To be successful with large batch processing, preparation is key.  Otherwise you may feel that the task is too daunting.  To make the task of processing a large batch more manageable, I always start preparing the day before.  Here is a basic checklist of items that can be done in advance:

  • Gather jars, lids, and rims.
  • Peel all the garlic.
  • Gather all canning tools: ladle, jar lifter, food mill with pestle, and funnel.
  • Harvest fresh herbs.
  • Dice onions.
  • Fill the water bath canner (I have a 31 quart electric water bath canner).
  • Harvest and wash tomatoes.
tomatoes in a vintage food mill

tomatoes in a vintage food mill

As I begin the task of prepping 40 pounds of tomatoes, I mentally prepare myself to spend the day in the kitchen.  My style of pasta sauce truly takes a day to prepare.  As I blanch tomatoes, I scoop them up and place them in my grandmother’s food mill and set about the tasks of pressing the juice and flesh with the wooden pestle.  The skins and majority of seeds are left behind.  (Personally, I do not like the texture of tomato skins in a sauce and I have found that tomato seeds can add a bitter note to the final product.)

Multitasking is key to the day of processing.  So as tomatoes are blanching and being run through the food mill, I prepare the preserving pot, otherwise known as my 12 quart stock pot.

The 12 quart pot is placed on the stove over medium heat.  A generous quantity of olive oil is poured in (enough to thoroughly cover the bottom of the pot).  Once the oil is hot, I add the diced onions (and sometimes carrots which add a sweetness) and sweat them for approximately 5 minutes.  Next, I follow up with a garlic lover’s quantity of fresh garlic (minced).

As tomatoes go through the food mill, their resulting juice and pulp is placed in the preserving pot.  Depending on the types of tomatoes used, you may have quite a bit of tomato juice.  Don’t toss that out!  Put that in the preserving pot along with the tomato pulp.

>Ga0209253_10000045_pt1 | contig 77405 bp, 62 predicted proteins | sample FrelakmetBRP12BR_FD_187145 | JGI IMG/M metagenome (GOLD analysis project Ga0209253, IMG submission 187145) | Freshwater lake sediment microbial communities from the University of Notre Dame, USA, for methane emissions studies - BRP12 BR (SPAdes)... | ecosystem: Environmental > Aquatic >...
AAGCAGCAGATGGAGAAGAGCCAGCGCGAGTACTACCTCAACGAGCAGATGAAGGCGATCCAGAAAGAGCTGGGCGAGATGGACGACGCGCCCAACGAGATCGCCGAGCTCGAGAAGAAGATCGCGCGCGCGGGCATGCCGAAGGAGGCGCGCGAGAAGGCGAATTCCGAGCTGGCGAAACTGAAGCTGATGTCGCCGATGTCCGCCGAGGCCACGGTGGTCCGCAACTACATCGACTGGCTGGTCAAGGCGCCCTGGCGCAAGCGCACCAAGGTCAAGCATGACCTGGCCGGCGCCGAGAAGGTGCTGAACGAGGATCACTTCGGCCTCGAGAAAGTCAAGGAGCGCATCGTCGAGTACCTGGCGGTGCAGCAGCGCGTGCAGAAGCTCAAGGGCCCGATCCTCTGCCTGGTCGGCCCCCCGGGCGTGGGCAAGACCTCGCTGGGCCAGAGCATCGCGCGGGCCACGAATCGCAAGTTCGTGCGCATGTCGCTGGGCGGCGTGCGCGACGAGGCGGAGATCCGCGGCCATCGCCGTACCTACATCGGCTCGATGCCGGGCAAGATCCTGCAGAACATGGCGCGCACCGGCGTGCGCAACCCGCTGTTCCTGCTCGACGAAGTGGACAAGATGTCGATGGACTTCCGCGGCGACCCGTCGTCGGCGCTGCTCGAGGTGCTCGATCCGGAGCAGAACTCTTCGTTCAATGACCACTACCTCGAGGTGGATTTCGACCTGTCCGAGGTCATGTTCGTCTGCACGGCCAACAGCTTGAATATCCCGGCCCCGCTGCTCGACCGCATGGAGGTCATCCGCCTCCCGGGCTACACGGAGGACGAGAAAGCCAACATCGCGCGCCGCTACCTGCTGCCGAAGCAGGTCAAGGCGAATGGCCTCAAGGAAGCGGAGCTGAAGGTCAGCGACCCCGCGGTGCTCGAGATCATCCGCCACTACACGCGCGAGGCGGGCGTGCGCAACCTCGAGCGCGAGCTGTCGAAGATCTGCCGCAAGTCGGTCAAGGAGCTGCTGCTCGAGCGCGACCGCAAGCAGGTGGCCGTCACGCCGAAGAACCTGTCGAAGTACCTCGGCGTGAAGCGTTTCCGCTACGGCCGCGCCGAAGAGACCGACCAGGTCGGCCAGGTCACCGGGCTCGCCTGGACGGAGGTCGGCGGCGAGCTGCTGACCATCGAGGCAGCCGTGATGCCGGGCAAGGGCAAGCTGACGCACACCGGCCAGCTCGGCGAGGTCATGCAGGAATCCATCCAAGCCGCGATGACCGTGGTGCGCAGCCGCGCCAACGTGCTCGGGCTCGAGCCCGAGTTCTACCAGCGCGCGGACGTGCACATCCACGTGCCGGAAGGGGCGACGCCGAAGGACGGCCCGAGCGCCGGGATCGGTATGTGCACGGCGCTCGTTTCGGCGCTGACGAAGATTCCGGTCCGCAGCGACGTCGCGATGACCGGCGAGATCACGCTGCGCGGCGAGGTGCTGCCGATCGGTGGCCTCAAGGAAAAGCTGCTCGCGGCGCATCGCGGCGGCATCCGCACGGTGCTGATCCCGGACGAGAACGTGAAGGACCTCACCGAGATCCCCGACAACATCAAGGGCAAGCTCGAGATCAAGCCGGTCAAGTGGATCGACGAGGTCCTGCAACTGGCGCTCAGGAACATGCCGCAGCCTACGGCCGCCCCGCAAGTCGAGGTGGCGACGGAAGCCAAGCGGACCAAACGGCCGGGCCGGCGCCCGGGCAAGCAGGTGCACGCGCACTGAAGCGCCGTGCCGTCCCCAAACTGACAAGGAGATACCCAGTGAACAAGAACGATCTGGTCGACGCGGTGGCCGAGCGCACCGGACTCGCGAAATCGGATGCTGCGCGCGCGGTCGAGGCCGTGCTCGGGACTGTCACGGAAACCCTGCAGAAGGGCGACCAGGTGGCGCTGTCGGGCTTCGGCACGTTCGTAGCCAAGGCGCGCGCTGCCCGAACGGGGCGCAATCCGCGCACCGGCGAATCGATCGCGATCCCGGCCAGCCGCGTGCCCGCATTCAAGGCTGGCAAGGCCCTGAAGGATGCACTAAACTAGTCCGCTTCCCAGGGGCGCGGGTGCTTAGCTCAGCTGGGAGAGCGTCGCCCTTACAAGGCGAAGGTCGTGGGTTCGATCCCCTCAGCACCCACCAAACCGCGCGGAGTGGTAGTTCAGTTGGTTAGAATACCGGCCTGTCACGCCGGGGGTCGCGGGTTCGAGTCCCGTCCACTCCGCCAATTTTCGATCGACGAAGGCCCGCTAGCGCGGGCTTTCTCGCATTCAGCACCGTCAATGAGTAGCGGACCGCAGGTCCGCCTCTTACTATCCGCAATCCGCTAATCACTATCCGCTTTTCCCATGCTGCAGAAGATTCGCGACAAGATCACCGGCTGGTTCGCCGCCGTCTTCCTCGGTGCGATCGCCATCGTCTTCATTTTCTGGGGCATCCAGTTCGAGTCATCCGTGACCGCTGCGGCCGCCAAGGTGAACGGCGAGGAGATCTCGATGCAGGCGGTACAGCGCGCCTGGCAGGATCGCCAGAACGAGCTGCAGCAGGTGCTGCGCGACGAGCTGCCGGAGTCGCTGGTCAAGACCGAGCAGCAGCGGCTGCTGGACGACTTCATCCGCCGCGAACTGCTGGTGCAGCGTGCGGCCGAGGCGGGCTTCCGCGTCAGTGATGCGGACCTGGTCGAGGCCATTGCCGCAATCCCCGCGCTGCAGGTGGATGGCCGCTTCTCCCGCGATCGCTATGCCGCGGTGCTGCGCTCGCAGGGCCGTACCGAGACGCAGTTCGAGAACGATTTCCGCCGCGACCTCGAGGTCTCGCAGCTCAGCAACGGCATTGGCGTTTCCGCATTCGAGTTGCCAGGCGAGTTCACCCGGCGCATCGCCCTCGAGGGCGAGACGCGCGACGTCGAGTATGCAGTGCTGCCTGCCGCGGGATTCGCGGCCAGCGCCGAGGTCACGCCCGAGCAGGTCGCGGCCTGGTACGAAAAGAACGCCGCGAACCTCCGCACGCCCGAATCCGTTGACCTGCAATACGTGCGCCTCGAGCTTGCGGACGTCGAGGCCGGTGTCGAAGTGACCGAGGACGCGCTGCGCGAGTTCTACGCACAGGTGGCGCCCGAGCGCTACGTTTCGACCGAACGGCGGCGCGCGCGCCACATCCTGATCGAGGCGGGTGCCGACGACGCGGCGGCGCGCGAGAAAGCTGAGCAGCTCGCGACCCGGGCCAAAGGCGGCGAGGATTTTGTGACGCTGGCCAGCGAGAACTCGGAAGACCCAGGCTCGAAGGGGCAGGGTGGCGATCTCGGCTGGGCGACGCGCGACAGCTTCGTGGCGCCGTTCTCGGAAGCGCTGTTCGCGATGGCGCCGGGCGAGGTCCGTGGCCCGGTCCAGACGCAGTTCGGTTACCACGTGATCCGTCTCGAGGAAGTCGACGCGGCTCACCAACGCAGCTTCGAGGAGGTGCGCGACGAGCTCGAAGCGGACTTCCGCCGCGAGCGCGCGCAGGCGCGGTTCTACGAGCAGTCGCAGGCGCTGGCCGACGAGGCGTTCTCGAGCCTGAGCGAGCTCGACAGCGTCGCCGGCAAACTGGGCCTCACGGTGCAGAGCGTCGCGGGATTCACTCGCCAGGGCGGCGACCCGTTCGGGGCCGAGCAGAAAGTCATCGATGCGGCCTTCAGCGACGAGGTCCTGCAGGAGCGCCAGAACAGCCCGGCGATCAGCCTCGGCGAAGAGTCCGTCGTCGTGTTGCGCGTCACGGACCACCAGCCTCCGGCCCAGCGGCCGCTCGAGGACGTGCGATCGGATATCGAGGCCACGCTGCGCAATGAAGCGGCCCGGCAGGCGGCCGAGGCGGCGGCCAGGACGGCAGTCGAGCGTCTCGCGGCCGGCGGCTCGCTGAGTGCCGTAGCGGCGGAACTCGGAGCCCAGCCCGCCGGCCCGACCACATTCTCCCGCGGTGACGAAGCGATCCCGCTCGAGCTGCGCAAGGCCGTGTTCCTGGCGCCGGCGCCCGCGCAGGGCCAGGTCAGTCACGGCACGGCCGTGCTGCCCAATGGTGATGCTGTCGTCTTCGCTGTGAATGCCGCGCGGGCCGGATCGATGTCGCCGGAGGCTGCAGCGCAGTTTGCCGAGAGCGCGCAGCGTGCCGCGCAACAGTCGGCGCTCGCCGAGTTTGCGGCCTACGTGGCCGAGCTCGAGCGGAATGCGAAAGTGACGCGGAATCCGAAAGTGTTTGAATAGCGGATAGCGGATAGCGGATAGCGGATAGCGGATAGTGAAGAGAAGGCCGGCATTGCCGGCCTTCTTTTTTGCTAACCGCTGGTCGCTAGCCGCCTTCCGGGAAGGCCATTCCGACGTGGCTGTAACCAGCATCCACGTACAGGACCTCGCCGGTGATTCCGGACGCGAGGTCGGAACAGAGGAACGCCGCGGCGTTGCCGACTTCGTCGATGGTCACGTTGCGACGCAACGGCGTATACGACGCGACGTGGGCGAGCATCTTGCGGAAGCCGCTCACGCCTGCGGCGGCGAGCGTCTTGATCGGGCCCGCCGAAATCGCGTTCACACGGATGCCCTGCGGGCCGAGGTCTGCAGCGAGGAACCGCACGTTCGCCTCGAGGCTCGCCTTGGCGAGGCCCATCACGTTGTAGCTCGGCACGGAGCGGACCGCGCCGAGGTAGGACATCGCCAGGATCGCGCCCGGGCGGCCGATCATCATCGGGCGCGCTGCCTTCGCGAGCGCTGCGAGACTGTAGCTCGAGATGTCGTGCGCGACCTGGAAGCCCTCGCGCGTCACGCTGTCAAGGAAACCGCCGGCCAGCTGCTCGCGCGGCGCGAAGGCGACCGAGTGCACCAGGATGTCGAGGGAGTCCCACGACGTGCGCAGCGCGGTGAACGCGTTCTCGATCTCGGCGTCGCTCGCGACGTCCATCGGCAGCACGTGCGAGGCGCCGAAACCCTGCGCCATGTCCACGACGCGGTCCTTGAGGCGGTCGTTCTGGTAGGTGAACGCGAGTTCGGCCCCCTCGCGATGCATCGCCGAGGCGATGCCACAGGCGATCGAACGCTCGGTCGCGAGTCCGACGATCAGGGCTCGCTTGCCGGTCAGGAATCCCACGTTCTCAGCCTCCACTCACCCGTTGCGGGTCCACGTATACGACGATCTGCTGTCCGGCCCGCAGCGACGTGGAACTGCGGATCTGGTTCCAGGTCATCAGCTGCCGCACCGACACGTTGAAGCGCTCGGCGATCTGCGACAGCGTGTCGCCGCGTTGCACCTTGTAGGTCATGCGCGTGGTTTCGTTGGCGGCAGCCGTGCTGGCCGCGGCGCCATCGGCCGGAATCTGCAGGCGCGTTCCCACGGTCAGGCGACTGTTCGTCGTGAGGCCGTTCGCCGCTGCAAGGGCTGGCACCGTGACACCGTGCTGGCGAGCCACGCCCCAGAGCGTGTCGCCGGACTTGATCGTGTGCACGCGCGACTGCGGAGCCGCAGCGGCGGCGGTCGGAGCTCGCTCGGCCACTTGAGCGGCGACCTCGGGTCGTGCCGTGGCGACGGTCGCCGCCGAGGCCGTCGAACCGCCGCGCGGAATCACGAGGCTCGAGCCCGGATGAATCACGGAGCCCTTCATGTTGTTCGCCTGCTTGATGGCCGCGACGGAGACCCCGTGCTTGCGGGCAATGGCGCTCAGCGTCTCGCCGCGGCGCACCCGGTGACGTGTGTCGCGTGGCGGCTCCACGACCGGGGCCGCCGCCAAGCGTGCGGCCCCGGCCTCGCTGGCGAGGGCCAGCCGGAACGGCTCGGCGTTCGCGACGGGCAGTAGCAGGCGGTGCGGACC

I keep a bowl next to the food mill.  All skins and seeds go into this bowl as well as any other vegetative scraps such as onion skins and carrot tops.  This saves numerous trips to the compost bin.

reduced pasta sauce

reduced pasta sauce

Here is where time factors in as an invisible ingredient.  Good sauce takes time to make.    Since I am a fan of thick pasta sauce, it generally takes about 7 hours to slowly cook down the sauce to the desired consistency.  It also takes time for the flavors to meld so that the herbs, garlic, and other ingredients come through rather than just the taste of tomatoes.

What I have found in my experience is that the flavor of the sauce when it goes into the jar is the same flavor when the jar is later opened.  This means that I have to ensure that I am satisfied with the taste of the sauce before jars go into the water bath.  As the sauce reduces, I periodically taste the sauce (always use a clean spoon… no double dipping).  If there are certain ingredients such as garlic and basil whose flavors are weak, I add more, keeping ingredients on the counter next to the preserving pot.  This saves me trips to and from the refrigerator.

pasta sauce ready for pantry

pasta sauce ready for pantry

Approximately 1 hour prior to the sauce being reduced to the desired consistency, I turn on the water bath canner.  Note: since this is a 31 quart canner (volume of water it will hold), it takes some time to bring that much water to the boil.  If I follow this format, the water bath canner generally comes to a boil when the sauce is ready.

Large batch processing takes time.  There are no short cuts.  Skipping steps results in a thin and weak flavored sauce.  Dedicate yourself to making the best sauce possible and allow yourself the luxury of spending a day in the kitchen.  Your patience will be rewarded!